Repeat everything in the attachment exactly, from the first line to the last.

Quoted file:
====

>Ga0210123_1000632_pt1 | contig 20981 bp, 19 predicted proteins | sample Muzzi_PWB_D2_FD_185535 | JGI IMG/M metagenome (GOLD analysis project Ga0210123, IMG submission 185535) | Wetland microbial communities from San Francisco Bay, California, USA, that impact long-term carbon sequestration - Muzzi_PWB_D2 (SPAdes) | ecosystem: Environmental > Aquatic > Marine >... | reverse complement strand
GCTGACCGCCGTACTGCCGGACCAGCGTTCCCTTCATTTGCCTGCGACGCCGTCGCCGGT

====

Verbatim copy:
>Ga0210123_1000632_pt1 | contig 20981 bp, 19 predicted proteins | sample Muzzi_PWB_D2_FD_185535 | JGI IMG/M metagenome (GOLD analysis project Ga0210123, IMG submission 185535) | Wetland microbial communities from San Francisco Bay, California, USA, that impact long-term carbon sequestration - Muzzi_PWB_D2 (SPAdes) | ecosystem: Environmental > Aquatic > Marine >... | reverse complement strand
GCTGACCGCCGTACTGCCGGACCAGCGTTCCCTTCATTTGCCTGCGACGCCGTCGCCGGT